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I’m not sure what your usual breakfast routine entails, but chances are you occasionally get bored with it, and crave something completely different, and when that happens, it doesn’t get much more different than this fast, and easy fried cheese egg toast. Be careful though, since afterwards it’s not easy going back to that bowl of oatmeal.

While pan-frying cheese may not sound particularly healthy, as it caramelizes, it gives up a fair amount of butter fat, which stays behind in the pan. So, you could actually spin this technique as a new, fat-reducing hack – unless you use that to butter the toast, which isn’t a dumb idea.

By the way, I hope you like your yolks runny, since if you don’t, this is not going to be nearly as great. Which reminds me, why do people not like runny yolks? What’s not to like? I hope they don’t think they’re dangerous, because they’re not. Anyway, if you are a fan of the flow, this fried cheese egg toast is the way to go, so I really do hope you give this a try soon. Enjoy!


Ingredients for one Fried Cheese Egg Toast:
1 ounce grated cheddar cheese
pinch red pepper flakes
1 large egg
1 piece of toast
sliced green onions to garnish
pinch of salt

*Note: For best results, rub your non-stick pan with a few drops of olive oil
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Ever since I saw Alton Brown grilling skirt steak on hot coals, I’ve wanted to try this technique for a larger hunk of meat, but it was the realization that no one had yet called a recipe “barbarian beef,” that provided the final push. 

By the way, I did no historical research, but I assume your average barbarian was too busy pillaging to lug a grill around, and just cooked their meat right on the coals. So, for the purposes of this post, that's the story we'll be going with.

I used top round for this, and if you’re just going to slice it thin, and make sandwiches it’s fine, but now that I have a little experience, I’d like to try it with a tenderer cut. No matter what you use, you’ll want to take it off a few degrees under whatever your regular internal temp target is, since it definitely continues to cook after you take it off the coals.

It’ll depend on the size/shape of your cut, but use a thermometer to check, as the temp will probably climb by at least 10 degrees. Above and beyond doneness, the flavor of the beef really was great. Very similar to something off a grill, but with a little bit deeper level of smokiness. Even if you don’t cook your steak on the coals, the sauce was quite nice, and comes highly recommended, but officially, I really do hope you give both a try soon. Enjoy!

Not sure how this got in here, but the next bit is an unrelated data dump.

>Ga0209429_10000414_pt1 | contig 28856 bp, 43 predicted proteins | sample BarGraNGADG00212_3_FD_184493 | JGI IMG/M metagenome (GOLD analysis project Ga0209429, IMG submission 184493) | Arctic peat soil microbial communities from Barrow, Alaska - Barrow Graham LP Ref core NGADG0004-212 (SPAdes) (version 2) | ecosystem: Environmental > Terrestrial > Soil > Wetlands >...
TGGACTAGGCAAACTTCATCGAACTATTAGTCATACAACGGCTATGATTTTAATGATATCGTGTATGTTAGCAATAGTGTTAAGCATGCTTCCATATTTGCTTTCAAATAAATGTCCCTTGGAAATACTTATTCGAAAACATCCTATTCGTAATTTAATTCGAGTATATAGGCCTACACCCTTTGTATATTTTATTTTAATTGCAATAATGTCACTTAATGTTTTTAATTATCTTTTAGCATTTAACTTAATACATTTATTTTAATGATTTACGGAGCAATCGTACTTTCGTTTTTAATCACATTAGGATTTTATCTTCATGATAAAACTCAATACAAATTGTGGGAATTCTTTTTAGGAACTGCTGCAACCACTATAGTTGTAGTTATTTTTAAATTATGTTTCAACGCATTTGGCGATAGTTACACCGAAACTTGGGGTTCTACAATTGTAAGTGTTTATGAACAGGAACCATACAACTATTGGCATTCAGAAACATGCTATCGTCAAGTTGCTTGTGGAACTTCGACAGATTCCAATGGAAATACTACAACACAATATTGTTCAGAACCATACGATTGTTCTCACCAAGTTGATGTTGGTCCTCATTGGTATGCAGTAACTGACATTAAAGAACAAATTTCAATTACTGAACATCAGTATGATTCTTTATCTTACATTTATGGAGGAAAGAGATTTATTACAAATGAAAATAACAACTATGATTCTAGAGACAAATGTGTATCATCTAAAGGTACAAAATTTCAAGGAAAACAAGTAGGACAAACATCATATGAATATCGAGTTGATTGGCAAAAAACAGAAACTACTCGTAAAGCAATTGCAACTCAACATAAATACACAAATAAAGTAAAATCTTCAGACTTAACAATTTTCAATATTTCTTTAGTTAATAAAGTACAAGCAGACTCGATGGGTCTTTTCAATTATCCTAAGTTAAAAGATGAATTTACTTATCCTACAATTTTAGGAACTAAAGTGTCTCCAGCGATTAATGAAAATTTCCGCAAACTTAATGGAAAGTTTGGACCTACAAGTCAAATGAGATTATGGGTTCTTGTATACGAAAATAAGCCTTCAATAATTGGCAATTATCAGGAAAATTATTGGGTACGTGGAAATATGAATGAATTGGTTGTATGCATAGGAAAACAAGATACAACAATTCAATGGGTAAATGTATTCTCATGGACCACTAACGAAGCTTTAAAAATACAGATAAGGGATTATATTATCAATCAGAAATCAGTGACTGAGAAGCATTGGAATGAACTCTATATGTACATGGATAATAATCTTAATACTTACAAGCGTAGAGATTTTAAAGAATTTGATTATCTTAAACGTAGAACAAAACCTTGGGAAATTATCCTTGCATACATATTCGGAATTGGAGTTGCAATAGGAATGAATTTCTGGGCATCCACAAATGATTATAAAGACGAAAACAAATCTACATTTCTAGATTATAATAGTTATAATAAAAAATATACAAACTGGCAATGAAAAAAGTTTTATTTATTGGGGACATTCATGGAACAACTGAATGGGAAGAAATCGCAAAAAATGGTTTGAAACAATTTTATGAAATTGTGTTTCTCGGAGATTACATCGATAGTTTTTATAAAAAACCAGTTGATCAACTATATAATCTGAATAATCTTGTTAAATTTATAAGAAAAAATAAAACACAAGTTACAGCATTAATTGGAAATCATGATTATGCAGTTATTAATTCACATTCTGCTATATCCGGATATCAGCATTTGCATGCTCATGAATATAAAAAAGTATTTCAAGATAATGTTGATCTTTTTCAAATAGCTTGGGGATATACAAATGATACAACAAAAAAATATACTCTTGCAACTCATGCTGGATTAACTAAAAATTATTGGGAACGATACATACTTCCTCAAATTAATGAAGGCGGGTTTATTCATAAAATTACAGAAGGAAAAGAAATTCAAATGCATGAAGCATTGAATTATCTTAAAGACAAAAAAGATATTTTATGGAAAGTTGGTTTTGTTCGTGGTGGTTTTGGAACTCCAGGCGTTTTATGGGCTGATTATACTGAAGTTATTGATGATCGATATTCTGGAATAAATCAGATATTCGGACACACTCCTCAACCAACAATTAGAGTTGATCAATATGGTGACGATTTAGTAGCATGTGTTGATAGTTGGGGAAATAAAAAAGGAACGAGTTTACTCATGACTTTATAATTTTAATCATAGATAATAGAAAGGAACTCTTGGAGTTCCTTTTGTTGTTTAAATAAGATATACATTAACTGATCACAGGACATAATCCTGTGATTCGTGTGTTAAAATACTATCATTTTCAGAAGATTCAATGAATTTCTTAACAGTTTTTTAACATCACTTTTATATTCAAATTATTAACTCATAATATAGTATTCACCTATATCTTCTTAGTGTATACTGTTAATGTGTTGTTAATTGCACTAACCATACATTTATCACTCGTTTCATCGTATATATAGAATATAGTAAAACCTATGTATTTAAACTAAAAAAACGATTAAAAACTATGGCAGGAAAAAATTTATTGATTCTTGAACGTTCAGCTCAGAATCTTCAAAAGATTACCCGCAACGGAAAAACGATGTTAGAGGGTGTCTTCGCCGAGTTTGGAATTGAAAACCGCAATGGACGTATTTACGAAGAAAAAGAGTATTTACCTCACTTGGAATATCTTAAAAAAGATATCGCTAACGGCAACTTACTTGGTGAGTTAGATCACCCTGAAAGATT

For the Sauce:
4 cloves garlic
1 Fresno chili pepper, or other fresh hot pepper
2 teaspoons rosemary leaves
1 teaspoon kosher salt
2 tablespoons wine vinegar
2 tablespoons olive oil
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I know chocolate granola sort of sounds like candy, but introducing cocoa into the mix not only makes it delicious, it also actually makes it better for you! Possibly. No one is really sure. The point is this really tastes great, and would make a wonderful treat for the chocolate lover, mother or otherwise, in your life.

I showed amazing restraint not adding anything more that oatmeal and almonds, since I really think that’s the best plan for the chocolate base, but I would have no problem with you accessorizing this as you see fit. Coconut flakes are an obvious choice, as are other usual suspects like dried fruit, any and all nuts, and assorted seeds.

If you want a stickier granola, that will more easily clump together, you can up the brown sugar and maple syrup a bit, as I used the bare minimum in this recipe, but I think it’s plenty sweet enough, especially if you’re a fan of dark chocolate.

Speaking of chocolate, I used Guittard’s Cocoa Rouge, a Dutch-process cocoa, which has a lower acidity than regular cocoa, and works perfectly flavor-wise. However, I’ve heard that type of cocoa doesn’t retain as much of the nutritional value, due to the way it’s processed. The good news is, any high-quality cocoa will work here.

By the way, I was only half-kidding about making this for someone, and then keeping it all for yourself, so best play it safe, and make a double, or triple batch. No matter how much you make, or what you add in, I really hope you give this a try soon. Enjoy!



Makes about 3 1/2 cups of Chocolate Granola:
1/3 cup packed brown sugar
1/4 cup maple syrup
2 tablespoons vegetable oil
1/2 teaspoon vanilla extract
3/4 teaspoon kosher salt (or 1/2 teaspoon fine salt)
pinch of cayenne
3 tablespoons unsweetened cocoa (Dutch-processed if possible)
2 cups rolled oats
3/4 cup chopped almonds

- Mix, and bake at 250 F. for about an hour, or until as crunchy/chewy as you like.
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I was attempting to do a little twist on the venerable Croque Madame, by soaking the toast in a custard batter before frying, instead of topping it with the usual white sauce, but when I’d finished, I realized what I really had created was a Monte Cristo with a poached egg on top. These things will happen.

It was amazingly delicious, but I decided it wasn’t close enough to call a Croque Madame, which is when I turned to Twitter for help. This is never a good idea, but this time it totally worked out, as some dude who goes by the name, Zap Shakur (@zapshakur), suggested I go with “Madame Cristo,” and the rest is history.

If you’re just making one or two, feel free to poach your eggs right before the sandwiches are done, but for larger parties, you’ll want to check out this poached egg video, which shows a great make-ahead method for serving multiple poached eggs at the same time. This is exactly how it’s done in restaurants, where cooking to order would be virtually impossible.

If you are feeding a larger group, you can make your sandwiches ahead, and then just keep them in a warm oven, until you're ready to top with the poached eggs. But, whether you’re making this for two or twenty, I really do hope you give it a try soon. Enjoy!